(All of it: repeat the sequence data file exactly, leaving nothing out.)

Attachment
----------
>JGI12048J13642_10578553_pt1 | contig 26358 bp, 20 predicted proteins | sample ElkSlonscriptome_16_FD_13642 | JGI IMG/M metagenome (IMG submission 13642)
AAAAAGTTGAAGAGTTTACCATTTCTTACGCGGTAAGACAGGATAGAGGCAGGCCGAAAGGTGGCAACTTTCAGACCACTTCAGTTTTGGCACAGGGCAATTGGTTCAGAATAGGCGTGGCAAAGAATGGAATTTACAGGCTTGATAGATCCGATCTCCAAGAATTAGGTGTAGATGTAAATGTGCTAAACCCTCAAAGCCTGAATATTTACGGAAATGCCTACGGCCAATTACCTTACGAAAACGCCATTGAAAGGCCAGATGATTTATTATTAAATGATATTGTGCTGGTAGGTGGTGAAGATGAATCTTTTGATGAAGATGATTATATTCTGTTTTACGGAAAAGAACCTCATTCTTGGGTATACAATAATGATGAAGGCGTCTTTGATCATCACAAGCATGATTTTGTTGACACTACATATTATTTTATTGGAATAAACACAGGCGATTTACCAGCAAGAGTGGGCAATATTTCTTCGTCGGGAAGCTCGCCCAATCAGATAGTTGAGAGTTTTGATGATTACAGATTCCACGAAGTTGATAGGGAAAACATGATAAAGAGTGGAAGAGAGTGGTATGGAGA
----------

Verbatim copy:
>JGI12048J13642_10578553_pt1 | contig 26358 bp, 20 predicted proteins | sample ElkSlonscriptome_16_FD_13642 | JGI IMG/M metagenome (IMG submission 13642)
AAAAAGTTGAAGAGTTTACCATTTCTTACGCGGTAAGACAGGATAGAGGCAGGCCGAAAGGTGGCAACTTTCAGACCACTTCAGTTTTGGCACAGGGCAATTGGTTCAGAATAGGCGTGGCAAAGAATGGAATTTACAGGCTTGATAGATCCGATCTCCAAGAATTAGGTGTAGATGTAAATGTGCTAAACCCTCAAAGCCTGAATATTTACGGAAATGCCTACGGCCAATTACCTTACGAAAACGCCATTGAAAGGCCAGATGATTTATTATTAAATGATATTGTGCTGGTAGGTGGTGAAGATGAATCTTTTGATGAAGATGATTATATTCTGTTTTACGGAAAAGAACCTCATTCTTGGGTATACAATAATGATGAAGGCGTCTTTGATCATCACAAGCATGATTTTGTTGACACTACATATTATTTTATTGGAATAAACACAGGCGATTTACCAGCAAGAGTGGGCAATATTTCTTCGTCGGGAAGCTCGCCCAATCAGATAGTTGAGAGTTTTGATGATTACAGATTCCACGAAGTTGATAGGGAAAACATGATAAAGAGTGGAAGAGAGTGGTATGGAGA